If that request is granted, it’ll be interesting to see what they find, and what the powers that be don’t want the public to know about. Not to mention their mindset about ped/bike access in the area, especially with the proposal for a new ped/bike bridge in that part of town.

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    J Chris Anderson March 24, 2018 at 6:02 am

    When they calculate the environmental effects, can we include the difference between the boondoggle and what we’d expect if we spent the money on something actually in accordance with our climate goals?

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    mark smith March 24, 2018 at 8:28 pm

    Except for the murder of small children, the project will go on as there are too many monied interests who will benefit spurred on by the Oregonian. Heck, in Colorado, they are mowing down minority neighborhoods in the name of progress. Almost like it’s 1950 all over again.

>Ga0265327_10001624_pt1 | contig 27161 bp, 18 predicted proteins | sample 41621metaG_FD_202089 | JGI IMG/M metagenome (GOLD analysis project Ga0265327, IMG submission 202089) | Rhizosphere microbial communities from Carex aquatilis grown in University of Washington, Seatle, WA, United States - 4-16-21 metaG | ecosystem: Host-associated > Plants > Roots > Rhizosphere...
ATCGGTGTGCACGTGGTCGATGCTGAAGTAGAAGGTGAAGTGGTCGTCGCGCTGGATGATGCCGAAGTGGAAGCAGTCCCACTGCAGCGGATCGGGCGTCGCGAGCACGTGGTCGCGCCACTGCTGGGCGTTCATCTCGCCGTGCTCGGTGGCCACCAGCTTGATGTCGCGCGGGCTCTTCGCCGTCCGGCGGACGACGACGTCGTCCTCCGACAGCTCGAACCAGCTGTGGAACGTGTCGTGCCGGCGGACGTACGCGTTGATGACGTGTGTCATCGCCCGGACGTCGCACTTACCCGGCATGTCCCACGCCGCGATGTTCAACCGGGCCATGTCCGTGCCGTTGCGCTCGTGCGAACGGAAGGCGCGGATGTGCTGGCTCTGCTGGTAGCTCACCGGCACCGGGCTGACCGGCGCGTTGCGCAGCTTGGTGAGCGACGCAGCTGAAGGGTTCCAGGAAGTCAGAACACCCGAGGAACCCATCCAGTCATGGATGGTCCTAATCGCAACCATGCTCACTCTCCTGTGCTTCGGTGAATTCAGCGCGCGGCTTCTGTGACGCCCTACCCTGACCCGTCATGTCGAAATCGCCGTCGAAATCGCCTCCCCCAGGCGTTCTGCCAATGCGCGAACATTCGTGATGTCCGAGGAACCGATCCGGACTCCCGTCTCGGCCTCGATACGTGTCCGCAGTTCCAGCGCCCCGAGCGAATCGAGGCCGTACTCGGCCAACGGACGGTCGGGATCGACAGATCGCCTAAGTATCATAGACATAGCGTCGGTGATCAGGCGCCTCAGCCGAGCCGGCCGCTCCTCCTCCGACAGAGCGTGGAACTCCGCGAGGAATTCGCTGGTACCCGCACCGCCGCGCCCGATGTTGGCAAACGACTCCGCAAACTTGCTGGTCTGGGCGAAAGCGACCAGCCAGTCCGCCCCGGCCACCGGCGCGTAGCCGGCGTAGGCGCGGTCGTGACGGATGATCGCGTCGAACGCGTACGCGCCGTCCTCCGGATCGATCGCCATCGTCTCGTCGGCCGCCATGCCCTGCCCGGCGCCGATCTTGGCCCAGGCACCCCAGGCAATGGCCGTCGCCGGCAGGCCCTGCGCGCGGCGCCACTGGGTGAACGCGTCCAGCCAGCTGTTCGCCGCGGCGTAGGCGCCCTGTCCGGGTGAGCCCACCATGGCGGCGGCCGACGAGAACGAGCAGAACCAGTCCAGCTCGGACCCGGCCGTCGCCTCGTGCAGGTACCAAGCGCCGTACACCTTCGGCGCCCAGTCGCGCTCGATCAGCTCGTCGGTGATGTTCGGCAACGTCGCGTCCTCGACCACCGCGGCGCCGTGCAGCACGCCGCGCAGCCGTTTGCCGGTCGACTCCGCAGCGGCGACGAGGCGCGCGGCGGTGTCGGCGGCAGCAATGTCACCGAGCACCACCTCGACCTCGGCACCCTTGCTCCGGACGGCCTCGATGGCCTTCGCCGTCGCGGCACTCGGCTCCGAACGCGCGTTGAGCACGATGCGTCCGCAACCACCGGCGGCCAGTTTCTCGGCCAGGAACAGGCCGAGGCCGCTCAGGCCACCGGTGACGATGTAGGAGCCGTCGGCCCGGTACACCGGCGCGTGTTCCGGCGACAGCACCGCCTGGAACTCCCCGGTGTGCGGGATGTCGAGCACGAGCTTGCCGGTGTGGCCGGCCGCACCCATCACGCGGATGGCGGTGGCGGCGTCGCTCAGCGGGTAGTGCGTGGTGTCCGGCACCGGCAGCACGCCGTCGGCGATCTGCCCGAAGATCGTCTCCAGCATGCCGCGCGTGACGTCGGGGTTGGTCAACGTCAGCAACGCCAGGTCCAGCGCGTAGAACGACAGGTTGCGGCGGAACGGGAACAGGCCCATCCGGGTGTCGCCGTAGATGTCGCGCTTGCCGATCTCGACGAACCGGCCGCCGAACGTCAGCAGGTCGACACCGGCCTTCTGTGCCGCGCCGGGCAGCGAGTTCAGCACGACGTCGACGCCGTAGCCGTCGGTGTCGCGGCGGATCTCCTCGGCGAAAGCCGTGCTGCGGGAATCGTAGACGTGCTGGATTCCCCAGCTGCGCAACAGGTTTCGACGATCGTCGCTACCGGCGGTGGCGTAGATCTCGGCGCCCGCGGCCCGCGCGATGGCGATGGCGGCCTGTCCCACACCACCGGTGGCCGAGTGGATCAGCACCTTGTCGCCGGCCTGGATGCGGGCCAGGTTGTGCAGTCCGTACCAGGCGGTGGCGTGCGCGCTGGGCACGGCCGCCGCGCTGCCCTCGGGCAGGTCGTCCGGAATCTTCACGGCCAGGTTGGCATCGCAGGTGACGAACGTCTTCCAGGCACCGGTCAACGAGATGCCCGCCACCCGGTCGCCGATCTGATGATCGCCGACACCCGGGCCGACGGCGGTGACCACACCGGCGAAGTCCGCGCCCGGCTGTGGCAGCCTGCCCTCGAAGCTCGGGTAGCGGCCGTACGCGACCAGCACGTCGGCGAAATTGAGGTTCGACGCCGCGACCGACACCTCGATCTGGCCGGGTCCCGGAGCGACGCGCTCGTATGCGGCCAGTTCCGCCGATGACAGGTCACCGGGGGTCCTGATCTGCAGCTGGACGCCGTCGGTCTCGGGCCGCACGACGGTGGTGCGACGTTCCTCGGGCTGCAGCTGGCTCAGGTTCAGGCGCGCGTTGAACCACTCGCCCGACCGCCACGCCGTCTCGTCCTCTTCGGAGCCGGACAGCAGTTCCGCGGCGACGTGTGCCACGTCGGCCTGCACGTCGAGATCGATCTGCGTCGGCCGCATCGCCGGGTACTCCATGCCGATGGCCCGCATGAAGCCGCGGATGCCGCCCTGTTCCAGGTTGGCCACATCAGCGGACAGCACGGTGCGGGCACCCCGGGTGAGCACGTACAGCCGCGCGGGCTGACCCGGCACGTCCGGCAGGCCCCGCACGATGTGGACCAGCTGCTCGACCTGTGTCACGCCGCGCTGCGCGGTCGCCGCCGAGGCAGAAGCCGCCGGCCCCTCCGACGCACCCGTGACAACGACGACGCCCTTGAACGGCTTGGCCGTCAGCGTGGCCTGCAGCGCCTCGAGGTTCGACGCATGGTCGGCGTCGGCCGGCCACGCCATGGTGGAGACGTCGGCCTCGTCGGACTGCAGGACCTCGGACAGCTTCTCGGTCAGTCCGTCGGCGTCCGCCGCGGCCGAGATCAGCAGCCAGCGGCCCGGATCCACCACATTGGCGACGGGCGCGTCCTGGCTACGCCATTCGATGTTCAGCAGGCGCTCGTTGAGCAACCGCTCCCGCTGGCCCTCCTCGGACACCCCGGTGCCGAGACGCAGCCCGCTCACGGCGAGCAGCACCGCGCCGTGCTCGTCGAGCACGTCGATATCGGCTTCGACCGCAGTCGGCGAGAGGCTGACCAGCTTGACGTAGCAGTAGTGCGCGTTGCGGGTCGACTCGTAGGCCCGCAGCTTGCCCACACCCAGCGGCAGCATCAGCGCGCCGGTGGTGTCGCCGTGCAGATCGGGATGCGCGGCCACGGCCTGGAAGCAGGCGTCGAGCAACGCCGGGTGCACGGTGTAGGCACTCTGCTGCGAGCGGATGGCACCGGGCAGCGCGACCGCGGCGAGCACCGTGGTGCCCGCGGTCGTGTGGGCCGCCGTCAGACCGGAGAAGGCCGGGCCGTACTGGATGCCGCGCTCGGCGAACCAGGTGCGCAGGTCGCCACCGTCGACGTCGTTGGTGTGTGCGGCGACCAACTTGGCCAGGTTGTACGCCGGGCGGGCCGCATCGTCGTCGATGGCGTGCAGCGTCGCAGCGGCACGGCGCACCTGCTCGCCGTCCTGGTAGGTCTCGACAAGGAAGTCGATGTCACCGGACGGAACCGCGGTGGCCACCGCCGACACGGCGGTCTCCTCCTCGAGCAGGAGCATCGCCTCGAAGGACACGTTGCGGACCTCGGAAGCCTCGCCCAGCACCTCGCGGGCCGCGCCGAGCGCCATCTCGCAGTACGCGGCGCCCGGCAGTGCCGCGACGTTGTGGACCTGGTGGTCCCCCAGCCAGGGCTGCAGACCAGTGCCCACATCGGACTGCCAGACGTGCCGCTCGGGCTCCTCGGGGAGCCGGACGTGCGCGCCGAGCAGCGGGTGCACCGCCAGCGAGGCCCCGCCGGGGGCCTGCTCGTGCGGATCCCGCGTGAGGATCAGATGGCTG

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    soren March 25, 2018 at 12:20 pm

    I’m an unapologetic and proud interstate/high-speed-arterial NIMBY.

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    Mike Quigley March 26, 2018 at 9:30 am

    I’m still hoping the Big One hits sooner rather than later. A 20% chance by 2035 isn’t good enough.

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    Glenn F March 26, 2018 at 11:06 am

    not sure this will relieve any congestion in that area..since is bottle necks even worse (south bound I5) on the other side of Marquam Bridge…
    Why not just make all I5 Traffic go thru downtown on the 405?

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    Aaron Brown March 26, 2018 at 11:40 am